Citizen Journalism Gone Astray

The Knight Center recently reported that, in order to get positive publicity for his town, the mayor of West Valley, Utah, created a fake identity and for two years submitted articles (through Deseret Connect, a vehicle for citizen journalism) that led to publications in Deseret News, Oquirrh Times and at (The mayor’s articles even quoted himself).

Deseret Connect says its mission is to gather "expertise and talent from around the world to provide unparalleled values-driven content for distribution through Deseret Media Companies" owned by the Mormon Church (officially, the Church of Latter Day Saints) such as the Deseret News, broadcasting station KSL, Mormon Times and LDS Church News. Deseret Connect says it helps "motivated, talented individuals become part of a growing online newsroom." Although Deseret Connect says it gives “contributors the tools, training and opportunity to be published” the mayor’s conflict of interest apparently fell through the cracks.

So, when it comes to citizen journalism in Utah, The Salt Lake Tribune said it well: caveat lector—let the reader beware.

Indonesian Journalism’s Creative Teamwork

The Malaysian News Agency reported last fall that a small group of Indonesian journalists were open to accepting payments for planting stories in the local press favoring their "clients." These payments—bribes—ranged from several hundreds to several thousands of U. S. dollars depending on the urgency of the client and the media involved.

A journalist who admitted this practice to the Jakarta Globe said he did not want to act alone because the "news" item then would not be credible enough. "I never play up an issue alone," he said, "it’d become obvious. I usually work with a team of five other journalists, where I act as the coordinator and make the deal with the source."

Nezar Patria, chairman of Indonesia’s Alliance of Independent Journalists, explained that “Government institutions and companies often allocate a portion of their budget to a media development fund that provides journalists with a so-called transportation money.”

Now it all makes sense.

Capitalism on Crutches….

It is likely that USA Today will not be much helped by a $237 government subsidy, but it must be mighty embarrassing for many prominent newspapers from Western nations to turn up on the list of recipients of Denmark’s 2012 press subsidies system.

Although most of the system’s total of $61 million will go to Danish newspapers, led by the Christian newspaper Kristeligt Dagblad (approx. $5M), the list includes some of the West’s premier newspapers. The U. K.’s Financial Times received $124,000; The Guardian $1,200; The Times (London), $500; and The Independent, $500; the U. S.-owned International Herald Tribune, $42,000; and The Wall Street Journal, $11,000; the German Suddeutsche Zeitung, $7,000; Hamburger Adendblad, $3,100; Die Welt, $2700; and Frankfurter Allgemeine Zeitung, $1,800; France’s Le Figaro, $1,500; and Le Monde, $400; and Italy’s Corriere Della Sera, $500.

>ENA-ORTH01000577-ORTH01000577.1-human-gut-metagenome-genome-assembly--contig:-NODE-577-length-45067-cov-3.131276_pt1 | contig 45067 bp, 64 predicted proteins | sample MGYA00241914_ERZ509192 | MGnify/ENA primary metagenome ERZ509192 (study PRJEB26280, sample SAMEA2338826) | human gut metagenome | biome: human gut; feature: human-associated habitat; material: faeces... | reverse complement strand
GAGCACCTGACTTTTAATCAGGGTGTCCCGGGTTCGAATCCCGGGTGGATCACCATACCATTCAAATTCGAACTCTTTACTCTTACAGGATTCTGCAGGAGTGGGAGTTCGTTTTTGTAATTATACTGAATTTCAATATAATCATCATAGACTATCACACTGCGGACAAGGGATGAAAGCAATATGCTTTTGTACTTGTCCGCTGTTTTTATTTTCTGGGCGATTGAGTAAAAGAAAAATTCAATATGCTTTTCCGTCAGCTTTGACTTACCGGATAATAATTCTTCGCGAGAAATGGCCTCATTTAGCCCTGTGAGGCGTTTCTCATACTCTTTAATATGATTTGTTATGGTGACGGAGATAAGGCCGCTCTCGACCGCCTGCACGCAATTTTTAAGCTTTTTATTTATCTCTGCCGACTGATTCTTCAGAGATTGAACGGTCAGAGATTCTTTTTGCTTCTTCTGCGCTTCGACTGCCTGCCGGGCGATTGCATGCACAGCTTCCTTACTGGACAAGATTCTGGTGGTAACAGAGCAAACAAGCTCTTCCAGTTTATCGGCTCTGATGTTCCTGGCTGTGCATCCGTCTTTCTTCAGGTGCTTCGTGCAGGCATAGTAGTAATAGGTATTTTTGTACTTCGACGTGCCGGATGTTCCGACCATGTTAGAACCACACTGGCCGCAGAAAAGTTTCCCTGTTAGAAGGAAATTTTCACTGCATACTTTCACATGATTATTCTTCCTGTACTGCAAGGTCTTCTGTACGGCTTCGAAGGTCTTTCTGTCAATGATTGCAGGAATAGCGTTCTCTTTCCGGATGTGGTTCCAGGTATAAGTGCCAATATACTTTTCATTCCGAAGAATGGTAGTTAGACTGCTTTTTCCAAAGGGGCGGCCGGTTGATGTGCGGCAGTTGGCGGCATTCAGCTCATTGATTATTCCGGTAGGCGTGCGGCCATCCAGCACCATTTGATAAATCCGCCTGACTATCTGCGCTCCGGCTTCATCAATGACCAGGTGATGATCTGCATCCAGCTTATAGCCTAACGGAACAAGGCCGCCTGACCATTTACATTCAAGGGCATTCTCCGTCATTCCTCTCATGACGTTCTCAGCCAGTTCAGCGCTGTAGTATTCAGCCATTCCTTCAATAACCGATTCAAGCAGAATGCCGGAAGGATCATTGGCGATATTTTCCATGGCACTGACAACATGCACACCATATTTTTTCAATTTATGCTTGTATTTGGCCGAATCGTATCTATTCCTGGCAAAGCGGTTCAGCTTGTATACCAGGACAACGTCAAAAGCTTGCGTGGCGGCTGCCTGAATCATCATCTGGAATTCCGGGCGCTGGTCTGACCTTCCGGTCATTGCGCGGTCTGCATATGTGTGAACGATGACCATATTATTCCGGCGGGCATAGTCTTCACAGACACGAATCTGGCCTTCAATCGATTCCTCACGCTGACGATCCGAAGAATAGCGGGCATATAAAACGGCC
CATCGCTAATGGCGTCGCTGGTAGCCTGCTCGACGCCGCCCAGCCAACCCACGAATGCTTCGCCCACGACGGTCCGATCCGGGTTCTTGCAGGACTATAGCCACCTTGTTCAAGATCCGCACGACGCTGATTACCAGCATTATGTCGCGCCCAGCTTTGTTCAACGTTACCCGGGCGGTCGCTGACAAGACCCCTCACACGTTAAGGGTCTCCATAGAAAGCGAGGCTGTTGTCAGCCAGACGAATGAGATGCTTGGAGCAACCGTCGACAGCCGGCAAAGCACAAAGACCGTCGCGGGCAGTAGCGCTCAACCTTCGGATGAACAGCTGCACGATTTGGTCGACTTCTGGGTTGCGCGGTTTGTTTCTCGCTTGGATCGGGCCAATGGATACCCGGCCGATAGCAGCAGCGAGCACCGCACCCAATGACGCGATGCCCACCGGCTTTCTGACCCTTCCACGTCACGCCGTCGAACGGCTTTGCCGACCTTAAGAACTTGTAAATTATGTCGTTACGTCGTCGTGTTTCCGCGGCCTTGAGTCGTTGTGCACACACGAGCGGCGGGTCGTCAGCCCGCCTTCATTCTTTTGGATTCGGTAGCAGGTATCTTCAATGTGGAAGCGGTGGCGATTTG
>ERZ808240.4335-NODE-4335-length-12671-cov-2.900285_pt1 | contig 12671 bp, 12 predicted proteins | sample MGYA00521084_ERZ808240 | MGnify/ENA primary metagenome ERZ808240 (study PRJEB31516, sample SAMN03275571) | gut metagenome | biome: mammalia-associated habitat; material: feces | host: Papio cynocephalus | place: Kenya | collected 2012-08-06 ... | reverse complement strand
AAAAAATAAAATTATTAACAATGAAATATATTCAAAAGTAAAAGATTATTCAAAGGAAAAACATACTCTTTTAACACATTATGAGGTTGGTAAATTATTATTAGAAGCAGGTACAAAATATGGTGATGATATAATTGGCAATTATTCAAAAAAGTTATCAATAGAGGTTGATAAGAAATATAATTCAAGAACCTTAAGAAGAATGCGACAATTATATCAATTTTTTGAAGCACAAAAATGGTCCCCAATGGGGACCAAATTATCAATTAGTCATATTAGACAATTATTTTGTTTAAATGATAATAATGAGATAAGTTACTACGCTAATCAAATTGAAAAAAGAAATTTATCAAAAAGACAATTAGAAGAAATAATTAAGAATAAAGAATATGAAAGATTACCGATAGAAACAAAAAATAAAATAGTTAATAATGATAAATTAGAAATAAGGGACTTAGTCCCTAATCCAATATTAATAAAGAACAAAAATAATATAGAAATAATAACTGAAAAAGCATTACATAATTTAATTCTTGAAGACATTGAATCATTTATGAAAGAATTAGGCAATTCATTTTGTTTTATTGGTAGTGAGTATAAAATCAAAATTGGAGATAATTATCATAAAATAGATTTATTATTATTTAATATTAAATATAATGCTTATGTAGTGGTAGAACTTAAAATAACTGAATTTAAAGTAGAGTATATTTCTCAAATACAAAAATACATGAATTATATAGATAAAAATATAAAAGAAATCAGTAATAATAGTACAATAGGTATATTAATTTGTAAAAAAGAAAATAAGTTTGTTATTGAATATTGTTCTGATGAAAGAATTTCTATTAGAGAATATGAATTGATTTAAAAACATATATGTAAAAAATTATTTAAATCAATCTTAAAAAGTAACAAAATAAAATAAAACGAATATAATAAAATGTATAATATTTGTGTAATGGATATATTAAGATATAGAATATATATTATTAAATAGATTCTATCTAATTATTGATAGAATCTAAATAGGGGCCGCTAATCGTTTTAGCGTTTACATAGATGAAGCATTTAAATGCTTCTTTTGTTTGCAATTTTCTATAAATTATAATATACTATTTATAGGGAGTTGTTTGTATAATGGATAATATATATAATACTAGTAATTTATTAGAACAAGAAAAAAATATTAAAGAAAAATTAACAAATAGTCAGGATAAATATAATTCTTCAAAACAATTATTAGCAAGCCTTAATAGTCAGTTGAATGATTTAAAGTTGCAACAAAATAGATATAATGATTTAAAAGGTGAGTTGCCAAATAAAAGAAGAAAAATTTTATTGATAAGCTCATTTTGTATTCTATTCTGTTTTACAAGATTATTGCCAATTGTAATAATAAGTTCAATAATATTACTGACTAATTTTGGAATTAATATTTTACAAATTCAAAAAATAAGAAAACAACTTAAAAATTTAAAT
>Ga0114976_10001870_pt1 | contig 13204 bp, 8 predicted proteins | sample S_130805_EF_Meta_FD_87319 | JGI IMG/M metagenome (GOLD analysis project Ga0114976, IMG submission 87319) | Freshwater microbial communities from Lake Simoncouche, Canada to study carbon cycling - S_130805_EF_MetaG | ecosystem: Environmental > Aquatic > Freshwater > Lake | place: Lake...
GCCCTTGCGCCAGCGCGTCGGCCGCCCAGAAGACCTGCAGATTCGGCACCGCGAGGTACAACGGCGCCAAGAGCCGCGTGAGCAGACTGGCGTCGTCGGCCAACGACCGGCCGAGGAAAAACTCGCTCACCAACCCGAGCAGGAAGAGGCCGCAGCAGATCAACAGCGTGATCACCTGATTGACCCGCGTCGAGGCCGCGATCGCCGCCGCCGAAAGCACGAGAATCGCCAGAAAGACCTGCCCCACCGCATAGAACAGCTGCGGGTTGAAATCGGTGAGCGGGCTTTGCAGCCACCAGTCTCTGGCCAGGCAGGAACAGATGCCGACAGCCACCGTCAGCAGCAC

The aim of the Danish subsidy system (which aids broadcasters and filmmakers, too) supposedly is to ensure pluralistic voices among newspapers circulating in Denmark by supporting weak media—but how does The Wall Street Journal fit into that category?  

Buzzing Around in the Wrong Places

The French News Agency recently reported that one of Australia’s top news broadcasters, Nine Network in Brisbane, fired two reporters and a producer after it became known that they were not reporting from where they said they were reporting.

The reporters said they were in the area where the remains of a 13-year boy were allegedly found after a nine-year investigation. A competing newscaster, however, caught the Nine Network group reporting "live" as it was flying around the station and not the crime scene and, once, having never left the helipad.

The station’s news director said news gathering procedures are being reviewed and staff retrained.   Good.  But one has to wonder: what were they thinking?

The BBC Misfires, Again

The BBC had to apologize recently for having aired a documentary on Malaysia produced by FBC Media, a company that never disclosed it had a $26 million contract with the Malaysian government to help it with "global strategic communications." FBC had also made a documentary for the BBC about last year’s uprising in Egypt, without revealing it had a contract with the Mubarak government.

FBC’s lawyer said that "at no time" have the BBC programs been influenced by FBC’s clients. But despite this assurance, the BBC decided to run "no more programming by FBC while it reviews its relationship with the company." At the same time, CNBC has decided to suspend the FBC-produced show, World Business, until their relationship is reassessed.

Now, that’s reassuring.

Al Jazeera Comments
Commenting on a video received by Al Jazeera, a network spokesman said:
"The Al Jazeera Paris Bureau received a video from an anonymous source yesterday entitled "Al Qaeda attaque la France" that appears to show the recent killings in Toulouse and Montauban. Given its contents, we immediately passed the video on to the French police as we were duty bound to do and they are conducting their investigation.
"In accordance with Al Jazeera’s Code of Ethics, given the video does not add any information that is not already in the public domain, its news channels will not be broadcasting any of its contents."  (Al Jazeera has received numerous requests from media outlets for copies of the video. All such requests are being declined.)

Good news is rare these days.

  • This column is a regular feature in Media Ethics.  Readers with verifiable contributions for future issues (all subject to editing), or comments on the entries chosen for this issue, should send them to Manny Paraschos, c/o Media Ethics.  Manny can be reached at This email address is being protected from spambots. You need JavaScript enabled to view it.